Aspirin May Prevent Recurrence of Deep Vein Blood Clots

But results of one small trial do not change clinical practice, expert says

Please note: This article was published more than one year ago. The facts and conclusions presented may have since changed and may no longer be accurate. And "More information" links may no longer work. Questions about personal health should always be referred to a physician or other health care professional.

Aspirin May Prevent Recurrence of Deep Vein Blood Clots

By
HealthDay Reporter

WEDNESDAY, May 23, 2012 (HealthDay News) -- After suffering a type of blood clot called a venous thromboembolism, patients usually take a blood-thinner such as warfarin (Coumadin). But aspirin may do just as well after a period of time, according to a new Italian study.

Blood-thinning, or "anticoagulant," therapy is used to prevent another clot, which occurs in about 20 percent of patients. However, extended use of warfarin can increase the risk for bleeding, so researchers wanted to know whether aspirin would be a good alternative after initial treatment with warfarin.

"Aspirin given after a standard course of anticoagulant treatment may reduce recurrence of venous thromboembolism without increasing complications," said lead researcher Dr. Cecilia Becattini, from the Internal and Cardiovascular Medicine and Stroke Unit at the University of Perugia.

So aspirin can be an alternative after an initial period of warfarin treatment, Becattini said, and "patients could be shifted to aspirin after talking it over with their doctor."

The study was published in the May 24 issue of the New England Journal of Medicine.

An accompanying journal editorial noted that venous thromboembolism, which includes deep vein thrombosis (blood clots in the legs) and pulmonary embolism (a clot in the lungs), occurs in two to three people per 1,000 yearly.

The danger of a venous thromboembolism is that a clot can break loose and travel to the lungs, heart or brain, resulting in a heart attack, stroke, difficulty breathing or even death.

For the study, Becattini's team randomly assigned 402 patients to receive aspirin or an inactive placebo for a two-year period after having received other anticoagulant treatment for an initial six- to 18-month period.

All of the patients had had a first episode of venous thromboembolism and had not had any risk factors that might have predicted it, the researchers noted.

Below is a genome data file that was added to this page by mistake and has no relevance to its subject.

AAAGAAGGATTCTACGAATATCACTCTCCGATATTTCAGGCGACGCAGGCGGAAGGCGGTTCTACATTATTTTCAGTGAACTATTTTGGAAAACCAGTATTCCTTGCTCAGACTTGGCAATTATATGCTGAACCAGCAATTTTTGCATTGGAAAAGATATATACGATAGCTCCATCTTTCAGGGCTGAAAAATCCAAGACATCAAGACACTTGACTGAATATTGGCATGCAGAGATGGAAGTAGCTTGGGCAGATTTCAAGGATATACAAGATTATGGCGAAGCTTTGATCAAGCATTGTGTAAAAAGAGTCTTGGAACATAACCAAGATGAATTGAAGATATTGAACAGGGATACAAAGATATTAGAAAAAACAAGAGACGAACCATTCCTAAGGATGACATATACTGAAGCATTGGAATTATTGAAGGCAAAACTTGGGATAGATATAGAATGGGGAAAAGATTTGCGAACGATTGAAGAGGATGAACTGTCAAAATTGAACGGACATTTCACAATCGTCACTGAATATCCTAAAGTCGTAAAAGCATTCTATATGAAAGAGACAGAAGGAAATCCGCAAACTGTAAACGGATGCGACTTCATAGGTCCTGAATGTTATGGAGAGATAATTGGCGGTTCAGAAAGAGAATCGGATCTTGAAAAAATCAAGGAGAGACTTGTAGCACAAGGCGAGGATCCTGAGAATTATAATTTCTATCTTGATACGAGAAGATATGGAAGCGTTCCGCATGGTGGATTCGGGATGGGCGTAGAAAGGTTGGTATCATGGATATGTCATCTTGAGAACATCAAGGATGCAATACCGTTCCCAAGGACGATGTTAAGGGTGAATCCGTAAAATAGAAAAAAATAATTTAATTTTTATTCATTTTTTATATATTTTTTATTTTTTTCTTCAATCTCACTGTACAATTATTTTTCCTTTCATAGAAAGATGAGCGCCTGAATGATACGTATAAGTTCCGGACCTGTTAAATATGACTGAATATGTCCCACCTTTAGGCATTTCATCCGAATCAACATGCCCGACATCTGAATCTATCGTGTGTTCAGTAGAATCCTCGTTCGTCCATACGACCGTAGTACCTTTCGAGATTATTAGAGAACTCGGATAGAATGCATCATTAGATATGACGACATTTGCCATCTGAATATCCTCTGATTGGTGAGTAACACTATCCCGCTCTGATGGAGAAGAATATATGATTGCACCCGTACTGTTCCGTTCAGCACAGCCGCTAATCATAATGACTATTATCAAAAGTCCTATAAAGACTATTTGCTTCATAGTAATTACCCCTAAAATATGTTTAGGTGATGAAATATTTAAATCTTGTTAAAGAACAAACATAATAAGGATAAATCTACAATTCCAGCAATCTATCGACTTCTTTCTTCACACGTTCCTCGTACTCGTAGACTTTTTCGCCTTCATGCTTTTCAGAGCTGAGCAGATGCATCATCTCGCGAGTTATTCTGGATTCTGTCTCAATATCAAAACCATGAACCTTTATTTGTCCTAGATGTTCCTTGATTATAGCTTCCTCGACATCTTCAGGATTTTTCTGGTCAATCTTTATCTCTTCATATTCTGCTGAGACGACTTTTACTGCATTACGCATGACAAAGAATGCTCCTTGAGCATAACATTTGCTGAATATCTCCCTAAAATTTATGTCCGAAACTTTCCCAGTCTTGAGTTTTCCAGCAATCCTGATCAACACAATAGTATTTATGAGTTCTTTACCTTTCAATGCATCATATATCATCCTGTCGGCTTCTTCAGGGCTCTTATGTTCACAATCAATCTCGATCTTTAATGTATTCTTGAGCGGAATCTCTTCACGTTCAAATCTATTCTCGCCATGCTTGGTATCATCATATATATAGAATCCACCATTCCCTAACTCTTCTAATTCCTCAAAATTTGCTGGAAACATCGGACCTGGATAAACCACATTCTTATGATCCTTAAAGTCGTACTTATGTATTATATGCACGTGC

Over the two-year study period, 28 (6.6 percent) of those taking aspirin had a clot recur, compared with 43 (11.2 percent) of those receiving a placebo, the study found.

One patient in each group had an episode of major bleeding, the authors noted.

"Aspirin reduced the risk of recurrence when given to patients with unprovoked venous thromboembolism who had discontinued anticoagulant treatment, with no apparent increase in the risk of major bleeding," the researchers concluded.

Dr. Richard Becker, author of the journal editorial and professor of medicine and director of the Duke Cardiovascular Thrombosis Center at Duke University Medical Center, said, "I consider these findings important, but preliminary."

He added, "Aspirin would not at this time be considered the standard of care to reduce the recurrence of deep vein thrombosis."

Becker also noted that this study is too small to change practice.

There are two larger trials under way and if the findings support those of this study, then aspirin may be an option for some patients, particularly those patients at high risk for bleeding with warfarin, he said.

"I do not want to give the impression that the standard of care has changed because of this study," Becker said.

Bayer HealthCare helped fund the study.

More information

For more about venous thromboembolism, visit the U.S. National Library of Medicine.

SOURCES: Cecilia Becattini, M.D., Ph.D., Internal and Cardiovascular Medicine, Stroke Unit, University of Perugia, Italy; Richard C. Becker, M.D., professor of medicine, director, Duke Cardiovascular Thrombosis Center, Duke University Medical Center, Durham, N.C.; May 24, 2012, New England Journal of Medicine

Last Updated: